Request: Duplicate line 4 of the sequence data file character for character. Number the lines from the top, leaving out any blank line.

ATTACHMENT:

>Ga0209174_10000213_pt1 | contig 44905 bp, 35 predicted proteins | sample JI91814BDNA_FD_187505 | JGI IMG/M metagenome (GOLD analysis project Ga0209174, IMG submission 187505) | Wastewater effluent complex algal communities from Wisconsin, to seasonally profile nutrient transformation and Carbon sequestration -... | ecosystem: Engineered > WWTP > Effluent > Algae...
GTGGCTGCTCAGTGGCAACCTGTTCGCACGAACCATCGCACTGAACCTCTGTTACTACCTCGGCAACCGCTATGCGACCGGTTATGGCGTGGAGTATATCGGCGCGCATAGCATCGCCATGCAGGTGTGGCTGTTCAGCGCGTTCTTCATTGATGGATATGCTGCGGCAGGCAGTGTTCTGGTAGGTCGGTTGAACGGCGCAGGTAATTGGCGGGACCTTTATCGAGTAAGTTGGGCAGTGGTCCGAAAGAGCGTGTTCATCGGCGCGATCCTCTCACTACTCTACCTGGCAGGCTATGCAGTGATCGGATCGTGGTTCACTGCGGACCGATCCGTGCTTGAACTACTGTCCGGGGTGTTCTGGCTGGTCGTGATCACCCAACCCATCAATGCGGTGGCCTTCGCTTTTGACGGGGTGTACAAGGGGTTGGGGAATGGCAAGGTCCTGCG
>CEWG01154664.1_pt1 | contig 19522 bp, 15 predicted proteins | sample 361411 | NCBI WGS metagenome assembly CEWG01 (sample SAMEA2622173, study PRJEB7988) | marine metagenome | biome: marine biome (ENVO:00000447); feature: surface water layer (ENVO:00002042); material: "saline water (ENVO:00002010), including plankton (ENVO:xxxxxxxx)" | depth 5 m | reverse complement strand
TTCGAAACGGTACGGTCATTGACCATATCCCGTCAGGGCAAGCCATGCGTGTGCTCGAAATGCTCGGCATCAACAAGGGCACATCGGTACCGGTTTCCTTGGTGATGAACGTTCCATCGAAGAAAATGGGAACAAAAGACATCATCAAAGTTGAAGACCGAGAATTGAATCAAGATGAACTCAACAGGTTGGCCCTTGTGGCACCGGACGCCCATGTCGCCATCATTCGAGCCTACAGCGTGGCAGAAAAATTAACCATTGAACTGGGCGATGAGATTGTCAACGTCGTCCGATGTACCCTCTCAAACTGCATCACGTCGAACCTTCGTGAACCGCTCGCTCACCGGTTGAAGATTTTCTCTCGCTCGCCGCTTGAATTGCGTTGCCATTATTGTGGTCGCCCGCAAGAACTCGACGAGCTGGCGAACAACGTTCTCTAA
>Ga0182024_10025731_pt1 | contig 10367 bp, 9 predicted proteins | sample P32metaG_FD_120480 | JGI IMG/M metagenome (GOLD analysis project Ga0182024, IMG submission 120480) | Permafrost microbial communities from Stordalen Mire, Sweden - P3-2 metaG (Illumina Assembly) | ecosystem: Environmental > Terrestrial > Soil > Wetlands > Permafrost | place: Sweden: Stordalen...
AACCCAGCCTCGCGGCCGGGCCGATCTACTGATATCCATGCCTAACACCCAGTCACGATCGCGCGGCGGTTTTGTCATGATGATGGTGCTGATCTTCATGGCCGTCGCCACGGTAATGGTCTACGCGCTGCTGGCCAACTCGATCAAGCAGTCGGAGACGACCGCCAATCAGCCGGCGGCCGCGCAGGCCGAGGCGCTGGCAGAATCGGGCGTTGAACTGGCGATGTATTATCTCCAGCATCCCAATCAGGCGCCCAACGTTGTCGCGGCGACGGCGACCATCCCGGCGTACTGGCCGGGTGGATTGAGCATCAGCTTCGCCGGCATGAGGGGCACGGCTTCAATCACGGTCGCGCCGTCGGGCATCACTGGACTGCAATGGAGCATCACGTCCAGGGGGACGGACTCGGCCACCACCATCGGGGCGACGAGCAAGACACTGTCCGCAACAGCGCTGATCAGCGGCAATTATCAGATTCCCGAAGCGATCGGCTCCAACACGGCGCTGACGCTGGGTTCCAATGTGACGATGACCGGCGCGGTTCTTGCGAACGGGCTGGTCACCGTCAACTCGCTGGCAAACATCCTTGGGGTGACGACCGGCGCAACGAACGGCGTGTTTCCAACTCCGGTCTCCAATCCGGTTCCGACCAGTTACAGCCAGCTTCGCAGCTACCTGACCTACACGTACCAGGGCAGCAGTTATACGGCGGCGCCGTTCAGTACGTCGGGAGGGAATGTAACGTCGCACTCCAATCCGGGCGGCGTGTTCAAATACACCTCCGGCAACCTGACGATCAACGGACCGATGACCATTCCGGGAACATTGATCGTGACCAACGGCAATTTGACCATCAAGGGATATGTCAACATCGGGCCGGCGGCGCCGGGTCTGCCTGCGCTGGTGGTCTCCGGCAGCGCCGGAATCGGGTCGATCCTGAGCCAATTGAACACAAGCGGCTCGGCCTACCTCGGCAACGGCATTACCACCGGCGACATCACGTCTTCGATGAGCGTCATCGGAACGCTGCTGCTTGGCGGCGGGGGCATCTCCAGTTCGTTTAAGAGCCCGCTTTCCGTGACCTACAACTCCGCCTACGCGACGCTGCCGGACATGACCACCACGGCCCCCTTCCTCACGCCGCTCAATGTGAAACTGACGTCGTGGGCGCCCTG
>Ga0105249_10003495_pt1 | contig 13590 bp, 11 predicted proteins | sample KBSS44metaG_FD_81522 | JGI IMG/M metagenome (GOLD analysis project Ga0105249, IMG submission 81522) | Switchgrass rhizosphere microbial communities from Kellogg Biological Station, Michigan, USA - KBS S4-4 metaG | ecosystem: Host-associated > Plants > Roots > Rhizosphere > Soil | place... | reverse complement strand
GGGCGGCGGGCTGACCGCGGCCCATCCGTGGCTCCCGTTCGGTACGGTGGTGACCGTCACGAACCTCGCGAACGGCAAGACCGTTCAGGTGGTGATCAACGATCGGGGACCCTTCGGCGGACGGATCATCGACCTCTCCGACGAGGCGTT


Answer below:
TTCGAAACGGTACGGTCATTGACCATATCCCGTCAGGGCAAGCCATGCGTGTGCTCGAAATGCTCGGCATCAACAAGGGCACATCGGTACCGGTTTCCTTGGTGATGAACGTTCCATCGAAGAAAATGGGAACAAAAGACATCATCAAAGTTGAAGACCGAGAATTGAATCAAGATGAACTCAACAGGTTGGCCCTTGTGGCACCGGACGCCCATGTCGCCATCATTCGAGCCTACAGCGTGGCAGAAAAATTAACCATTGAACTGGGCGATGAGATTGTCAACGTCGTCCGATGTACCCTCTCAAACTGCATCACGTCGAACCTTCGTGAACCGCTCGCTCACCGGTTGAAGATTTTCTCTCGCTCGCCGCTTGAATTGCGTTGCCATTATTGTGGTCGCCCGCAAGAACTCGACGAGCTGGCGAACAACGTTCTCTAA